Producers: Vasily Bernhardt, Daemon Hillin, Ryan R. Johnson and Martin Sprock Director: Rich Ragsdale Screenplay: Mark Young and Robert Sheppe Cast: Scout Taylor-Compton, Nolan Gerard Funk, Kevin Ragsdale, Deborah Kara Unger, Jeff Fahey and Frank Caldwell Distributor: Well Go USA Entertainment
The plot could be written on a mini-post-it note, but Rich Ragsdale’s horror movie has style to burn, which might be enough for some genre fans. For most viewers, though, “The Long Night” will come across as both familiar and silly.
Grace Covington (Scout Taylor-Compton) and her partner Jack Cabot (Nolan Gerard Funk) are thirty-somethings living in New York, happily but for Grace’s obsession with finding the parents she’s never known. They decide to travel to the south to investigate a tip about their whereabouts, eventually reaching a remote plantation house sounded by forest. The owner who’s invited them is missing, but they’re able to enter and make themselves at home.
Thus far, so good. The film builds a solid sense of suspense as cinematographer Pierluigi Malavasi follows the car from above winding through the woods and Sherri Chung’s score drones ominously. And the initial scenes at the plantation generate a note of foreboding, even if some of the details—like cell phone service disappearing—are the stuff of cliché.
Then the weirdness begins. The couple finds signs of demon-worship in the house and the surrounding woods, and finally are confronted by a group of robed figures wearing horned masks and wielding torches, lined up threateningly outside. A face-off with them seems inevitable.
But Ragsdale and scripters Mark Young and Robert Sheppe put that off with lots of time-filling incident. A cantankerous fellow named Wayne (Jeff Fahey), who says he’s a friend of the house’s absent owner, shows up demanding to know who the young interlopers are. He’s eventually forced to accept their warnings about the strange group menacing the place and, like such figures in so many horror movies, meets a horrible fate. A couple of the masked figures invade the house and assault Jack.
And then, since some explanation for all the goings-on is required, Grace and Jack find an old volume recounting an encounter between pilgrims and a snake-demon some four hundred years earlier, with a prophecy about the return of the malevolent being. (The pages look in remarkably good condition and though the text is in Latin, Jack can easily translate it because, as he airily puts it, he went to Catholic school!) And as will ultimately be revealed in a monologue by the leader of the robed figures (Deborah Kara Unger), this is the “long night,” the perfect convergence of equinox and planetary arrangement, for the return of the demon, and Grace has been lured to the estate to play an important role in the process.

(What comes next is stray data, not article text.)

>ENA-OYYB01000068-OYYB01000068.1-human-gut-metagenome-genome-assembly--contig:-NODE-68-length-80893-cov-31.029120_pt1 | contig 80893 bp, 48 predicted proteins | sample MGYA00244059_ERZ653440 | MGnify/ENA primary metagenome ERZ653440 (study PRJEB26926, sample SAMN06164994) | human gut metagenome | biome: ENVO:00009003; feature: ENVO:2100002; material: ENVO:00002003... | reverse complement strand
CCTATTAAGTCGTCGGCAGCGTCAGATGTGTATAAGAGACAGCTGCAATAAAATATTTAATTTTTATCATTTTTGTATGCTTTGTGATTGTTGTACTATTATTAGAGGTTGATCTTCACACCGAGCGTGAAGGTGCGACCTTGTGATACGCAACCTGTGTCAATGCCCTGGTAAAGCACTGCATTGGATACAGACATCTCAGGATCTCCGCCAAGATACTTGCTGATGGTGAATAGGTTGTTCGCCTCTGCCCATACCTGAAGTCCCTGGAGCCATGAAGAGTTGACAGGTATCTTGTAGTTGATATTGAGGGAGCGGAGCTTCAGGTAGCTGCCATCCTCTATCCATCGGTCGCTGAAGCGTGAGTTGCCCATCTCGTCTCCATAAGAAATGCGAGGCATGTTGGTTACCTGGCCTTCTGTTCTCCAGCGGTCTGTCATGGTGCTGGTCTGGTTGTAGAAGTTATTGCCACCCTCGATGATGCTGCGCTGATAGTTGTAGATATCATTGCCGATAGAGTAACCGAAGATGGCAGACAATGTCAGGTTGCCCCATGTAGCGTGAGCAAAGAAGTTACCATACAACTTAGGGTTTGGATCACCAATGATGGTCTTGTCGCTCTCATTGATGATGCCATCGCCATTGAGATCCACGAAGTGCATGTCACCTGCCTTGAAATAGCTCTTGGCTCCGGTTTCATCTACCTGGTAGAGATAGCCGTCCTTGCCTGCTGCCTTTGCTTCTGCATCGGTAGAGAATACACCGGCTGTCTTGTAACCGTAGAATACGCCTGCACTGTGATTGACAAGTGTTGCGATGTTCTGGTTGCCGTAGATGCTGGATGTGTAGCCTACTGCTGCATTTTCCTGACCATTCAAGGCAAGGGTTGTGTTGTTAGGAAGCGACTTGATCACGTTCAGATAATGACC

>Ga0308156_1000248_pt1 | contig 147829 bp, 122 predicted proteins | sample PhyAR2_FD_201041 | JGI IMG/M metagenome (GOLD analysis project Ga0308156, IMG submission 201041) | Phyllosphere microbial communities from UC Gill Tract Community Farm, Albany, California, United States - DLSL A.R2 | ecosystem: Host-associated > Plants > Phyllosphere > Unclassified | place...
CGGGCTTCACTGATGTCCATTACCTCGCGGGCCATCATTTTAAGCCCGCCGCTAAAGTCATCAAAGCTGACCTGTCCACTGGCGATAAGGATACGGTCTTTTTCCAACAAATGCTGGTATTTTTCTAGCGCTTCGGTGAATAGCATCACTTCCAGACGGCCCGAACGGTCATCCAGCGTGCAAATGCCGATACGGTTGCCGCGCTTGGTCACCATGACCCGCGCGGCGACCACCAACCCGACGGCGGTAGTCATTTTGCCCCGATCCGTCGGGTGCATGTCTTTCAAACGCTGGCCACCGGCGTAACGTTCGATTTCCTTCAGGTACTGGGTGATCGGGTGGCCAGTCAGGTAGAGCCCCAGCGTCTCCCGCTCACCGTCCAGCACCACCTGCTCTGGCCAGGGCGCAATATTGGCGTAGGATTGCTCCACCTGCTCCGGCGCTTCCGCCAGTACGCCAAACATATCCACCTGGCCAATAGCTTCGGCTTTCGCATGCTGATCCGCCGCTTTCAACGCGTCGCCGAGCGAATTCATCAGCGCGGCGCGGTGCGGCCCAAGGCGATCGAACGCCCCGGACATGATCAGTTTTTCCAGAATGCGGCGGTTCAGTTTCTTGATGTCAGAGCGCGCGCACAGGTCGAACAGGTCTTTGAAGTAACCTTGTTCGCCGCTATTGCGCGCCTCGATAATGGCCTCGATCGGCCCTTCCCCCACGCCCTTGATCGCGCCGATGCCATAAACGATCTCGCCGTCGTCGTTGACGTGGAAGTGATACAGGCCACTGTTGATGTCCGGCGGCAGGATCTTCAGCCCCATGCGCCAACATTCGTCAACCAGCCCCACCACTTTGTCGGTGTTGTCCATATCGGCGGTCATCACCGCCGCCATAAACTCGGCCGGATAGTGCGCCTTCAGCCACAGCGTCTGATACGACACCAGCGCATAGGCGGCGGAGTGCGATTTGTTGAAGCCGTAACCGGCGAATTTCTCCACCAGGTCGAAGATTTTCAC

One can’t miss allusions, both visual and narrative, to other, far better films in “The Long Night”—“The Shining,” “Rosemary’s Baby” and even “Alien” spring immediately to mind—and one can even see a reflection of Herne the Hunter from the 1980s TV series “Robin of Sherwood” in the robed cultists, but what really strikes one is that despite all the glitzy, hallucinatory inserts of writhing snakes and oddball rituals, this is one very slender plot, clumsily padded to fill feature running-time.
One does have to acknowledge the commitment of the cast to the nonsense—Taylor-Compton, in particular, throws herself headlong into the material (quite literally in the final ten minutes)—but it’s all pretty much for naught, because in the end the picture isn’t terribly scary, except perhaps for those who find a shot of a slithering snake cause for alarm. And technically the movie is pretty well done for this sort of thing, with Burns Burns’ production design joining Malavasi’s camerawork as an asset. (Chung’s score, on the other hand, descends into genre cliché pretty quickly.)
But in all, “The Long Night” ends up as a very long-seeming ninety minutes.